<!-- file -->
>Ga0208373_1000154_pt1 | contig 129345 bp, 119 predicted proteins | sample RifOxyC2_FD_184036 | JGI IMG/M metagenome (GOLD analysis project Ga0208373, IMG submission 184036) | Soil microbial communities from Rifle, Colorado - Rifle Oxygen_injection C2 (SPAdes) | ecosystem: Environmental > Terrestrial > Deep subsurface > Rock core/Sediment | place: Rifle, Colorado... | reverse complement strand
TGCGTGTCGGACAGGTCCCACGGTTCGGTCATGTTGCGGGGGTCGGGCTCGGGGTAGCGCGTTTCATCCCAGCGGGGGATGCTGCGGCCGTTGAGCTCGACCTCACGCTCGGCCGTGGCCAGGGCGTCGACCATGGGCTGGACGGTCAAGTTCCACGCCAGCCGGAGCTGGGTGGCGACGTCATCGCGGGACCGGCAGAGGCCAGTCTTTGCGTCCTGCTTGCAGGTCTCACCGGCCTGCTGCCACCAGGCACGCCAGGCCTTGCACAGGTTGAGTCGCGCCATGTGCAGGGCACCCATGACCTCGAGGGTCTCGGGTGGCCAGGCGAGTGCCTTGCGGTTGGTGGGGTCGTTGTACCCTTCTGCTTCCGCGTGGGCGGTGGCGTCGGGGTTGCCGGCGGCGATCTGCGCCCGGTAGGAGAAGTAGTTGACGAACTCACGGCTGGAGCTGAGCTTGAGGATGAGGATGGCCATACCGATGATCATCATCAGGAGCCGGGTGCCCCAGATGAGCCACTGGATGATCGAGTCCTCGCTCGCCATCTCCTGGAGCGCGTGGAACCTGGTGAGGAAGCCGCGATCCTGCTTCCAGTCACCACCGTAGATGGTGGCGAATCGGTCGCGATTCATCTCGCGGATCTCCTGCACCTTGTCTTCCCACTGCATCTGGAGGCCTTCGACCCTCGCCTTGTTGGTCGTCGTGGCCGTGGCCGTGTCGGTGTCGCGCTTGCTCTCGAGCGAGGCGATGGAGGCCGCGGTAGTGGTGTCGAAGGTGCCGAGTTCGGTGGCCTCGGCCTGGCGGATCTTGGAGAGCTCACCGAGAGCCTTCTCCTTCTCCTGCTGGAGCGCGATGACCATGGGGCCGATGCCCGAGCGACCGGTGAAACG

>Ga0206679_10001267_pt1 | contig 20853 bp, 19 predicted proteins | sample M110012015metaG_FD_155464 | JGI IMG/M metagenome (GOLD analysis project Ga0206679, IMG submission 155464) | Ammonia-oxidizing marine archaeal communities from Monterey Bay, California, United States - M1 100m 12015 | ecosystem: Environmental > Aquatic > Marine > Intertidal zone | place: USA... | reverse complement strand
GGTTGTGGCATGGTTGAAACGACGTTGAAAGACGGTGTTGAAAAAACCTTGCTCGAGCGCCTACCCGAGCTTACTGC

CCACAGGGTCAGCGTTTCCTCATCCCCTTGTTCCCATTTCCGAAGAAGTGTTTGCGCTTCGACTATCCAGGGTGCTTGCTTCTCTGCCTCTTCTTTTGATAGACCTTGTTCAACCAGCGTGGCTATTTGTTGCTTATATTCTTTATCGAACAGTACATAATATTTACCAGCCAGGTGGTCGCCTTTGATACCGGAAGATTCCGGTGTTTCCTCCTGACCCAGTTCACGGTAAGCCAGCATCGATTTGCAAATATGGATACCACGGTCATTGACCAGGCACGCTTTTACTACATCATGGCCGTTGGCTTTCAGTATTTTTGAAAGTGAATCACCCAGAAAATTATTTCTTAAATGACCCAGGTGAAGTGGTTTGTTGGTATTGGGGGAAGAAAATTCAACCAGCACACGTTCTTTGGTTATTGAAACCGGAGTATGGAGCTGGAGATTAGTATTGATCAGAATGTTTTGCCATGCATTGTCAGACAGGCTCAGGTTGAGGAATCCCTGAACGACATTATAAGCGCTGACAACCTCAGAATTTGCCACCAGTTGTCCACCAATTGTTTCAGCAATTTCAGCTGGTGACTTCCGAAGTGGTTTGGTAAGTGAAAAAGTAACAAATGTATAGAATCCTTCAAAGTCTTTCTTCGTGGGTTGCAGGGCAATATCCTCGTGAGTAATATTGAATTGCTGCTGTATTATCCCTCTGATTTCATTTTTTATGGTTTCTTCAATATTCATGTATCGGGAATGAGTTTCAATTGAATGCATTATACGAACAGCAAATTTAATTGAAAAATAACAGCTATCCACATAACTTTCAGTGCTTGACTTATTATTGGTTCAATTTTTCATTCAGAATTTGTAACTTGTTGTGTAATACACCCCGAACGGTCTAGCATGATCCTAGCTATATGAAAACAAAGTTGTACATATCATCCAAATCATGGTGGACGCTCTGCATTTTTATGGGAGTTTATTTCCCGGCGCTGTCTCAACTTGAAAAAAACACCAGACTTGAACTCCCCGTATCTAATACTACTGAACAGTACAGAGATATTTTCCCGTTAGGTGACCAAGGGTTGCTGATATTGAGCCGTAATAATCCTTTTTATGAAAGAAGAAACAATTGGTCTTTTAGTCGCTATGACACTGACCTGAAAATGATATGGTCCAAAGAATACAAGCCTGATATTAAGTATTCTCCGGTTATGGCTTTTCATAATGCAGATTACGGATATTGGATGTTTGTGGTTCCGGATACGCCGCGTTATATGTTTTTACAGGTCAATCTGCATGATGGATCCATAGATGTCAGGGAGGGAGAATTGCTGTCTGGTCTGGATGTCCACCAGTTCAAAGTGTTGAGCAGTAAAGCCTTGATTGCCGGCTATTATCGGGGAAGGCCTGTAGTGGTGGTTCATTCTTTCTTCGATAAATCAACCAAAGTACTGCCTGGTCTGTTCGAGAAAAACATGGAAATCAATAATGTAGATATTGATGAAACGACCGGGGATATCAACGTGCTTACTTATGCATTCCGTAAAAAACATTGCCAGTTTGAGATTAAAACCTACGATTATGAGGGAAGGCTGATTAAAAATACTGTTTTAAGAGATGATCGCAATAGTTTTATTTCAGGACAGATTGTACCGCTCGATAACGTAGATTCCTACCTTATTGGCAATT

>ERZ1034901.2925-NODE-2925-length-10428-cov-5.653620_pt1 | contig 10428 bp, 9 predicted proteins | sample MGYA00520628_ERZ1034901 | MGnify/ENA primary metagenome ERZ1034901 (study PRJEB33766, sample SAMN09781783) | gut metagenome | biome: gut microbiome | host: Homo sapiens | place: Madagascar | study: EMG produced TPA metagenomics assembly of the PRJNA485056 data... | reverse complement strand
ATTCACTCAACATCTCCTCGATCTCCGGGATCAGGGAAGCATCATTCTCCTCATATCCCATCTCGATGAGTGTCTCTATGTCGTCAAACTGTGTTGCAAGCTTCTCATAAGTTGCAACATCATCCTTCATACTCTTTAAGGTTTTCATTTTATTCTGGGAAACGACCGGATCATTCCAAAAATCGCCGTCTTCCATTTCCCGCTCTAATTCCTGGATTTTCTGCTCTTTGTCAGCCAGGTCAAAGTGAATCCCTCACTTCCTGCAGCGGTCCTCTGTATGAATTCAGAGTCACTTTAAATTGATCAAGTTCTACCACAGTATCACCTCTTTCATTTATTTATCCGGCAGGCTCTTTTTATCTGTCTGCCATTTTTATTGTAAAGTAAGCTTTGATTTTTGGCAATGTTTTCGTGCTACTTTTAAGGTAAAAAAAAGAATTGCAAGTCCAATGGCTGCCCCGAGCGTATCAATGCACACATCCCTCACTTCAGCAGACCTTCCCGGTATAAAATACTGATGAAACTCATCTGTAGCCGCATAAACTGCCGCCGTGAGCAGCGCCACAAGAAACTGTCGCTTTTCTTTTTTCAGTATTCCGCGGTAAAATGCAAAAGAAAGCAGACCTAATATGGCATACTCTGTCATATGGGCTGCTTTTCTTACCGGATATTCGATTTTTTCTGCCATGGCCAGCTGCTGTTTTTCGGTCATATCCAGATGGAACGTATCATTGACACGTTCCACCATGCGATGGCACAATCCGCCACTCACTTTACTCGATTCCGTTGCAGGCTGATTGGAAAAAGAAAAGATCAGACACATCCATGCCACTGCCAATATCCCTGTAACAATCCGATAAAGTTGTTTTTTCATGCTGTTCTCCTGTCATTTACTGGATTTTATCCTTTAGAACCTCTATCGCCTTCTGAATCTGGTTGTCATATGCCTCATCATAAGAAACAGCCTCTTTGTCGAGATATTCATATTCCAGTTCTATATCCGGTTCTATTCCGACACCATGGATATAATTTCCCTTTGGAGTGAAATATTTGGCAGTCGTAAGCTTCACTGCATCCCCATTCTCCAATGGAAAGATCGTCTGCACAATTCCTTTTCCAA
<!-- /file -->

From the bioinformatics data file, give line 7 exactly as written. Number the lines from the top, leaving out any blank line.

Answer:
ATTCACTCAACATCTCCTCGATCTCCGGGATCAGGGAAGCATCATTCTCCTCATATCCCATCTCGATGAGTGTCTCTATGTCGTCAAACTGTGTTGCAAGCTTCTCATAAGTTGCAACATCATCCTTCATACTCTTTAAGGTTTTCATTTTATTCTGGGAAACGACCGGATCATTCCAAAAATCGCCGTCTTCCATTTCCCGCTCTAATTCCTGGATTTTCTGCTCTTTGTCAGCCAGGTCAAAGTGAATCCCTCACTTCCTGCAGCGGTCCTCTGTATGAATTCAGAGTCACTTTAAATTGATCAAGTTCTACCACAGTATCACCTCTTTCATTTATTTATCCGGCAGGCTCTTTTTATCTGTCTGCCATTTTTATTGTAAAGTAAGCTTTGATTTTTGGCAATGTTTTCGTGCTACTTTTAAGGTAAAAAAAAGAATTGCAAGTCCAATGGCTGCCCCGAGCGTATCAATGCACACATCCCTCACTTCAGCAGACCTTCCCGGTATAAAATACTGATGAAACTCATCTGTAGCCGCATAAACTGCCGCCGTGAGCAGCGCCACAAGAAACTGTCGCTTTTCTTTTTTCAGTATTCCGCGGTAAAATGCAAAAGAAAGCAGACCTAATATGGCATACTCTGTCATATGGGCTGCTTTTCTTACCGGATATTCGATTTTTTCTGCCATGGCCAGCTGCTGTTTTTCGGTCATATCCAGATGGAACGTATCATTGACACGTTCCACCATGCGATGGCACAATCCGCCACTCACTTTACTCGATTCCGTTGCAGGCTGATTGGAAAAAGAAAAGATCAGACACATCCATGCCACTGCCAATATCCCTGTAACAATCCGATAAAGTTGTTTTTTCATGCTGTTCTCCTGTCATTTACTGGATTTTATCCTTTAGAACCTCTATCGCCTTCTGAATCTGGTTGTCATATGCCTCATCATAAGAAACAGCCTCTTTGTCGAGATATTCATATTCCAGTTCTATATCCGGTTCTATTCCGACACCATGGATATAATTTCCCTTTGGAGTGAAATATTTGGCAGTCGTAAGCTTCACTGCATCCCCATTCTCCAATGGAAAGATCGTCTGCACAATTCCTTTTCCAA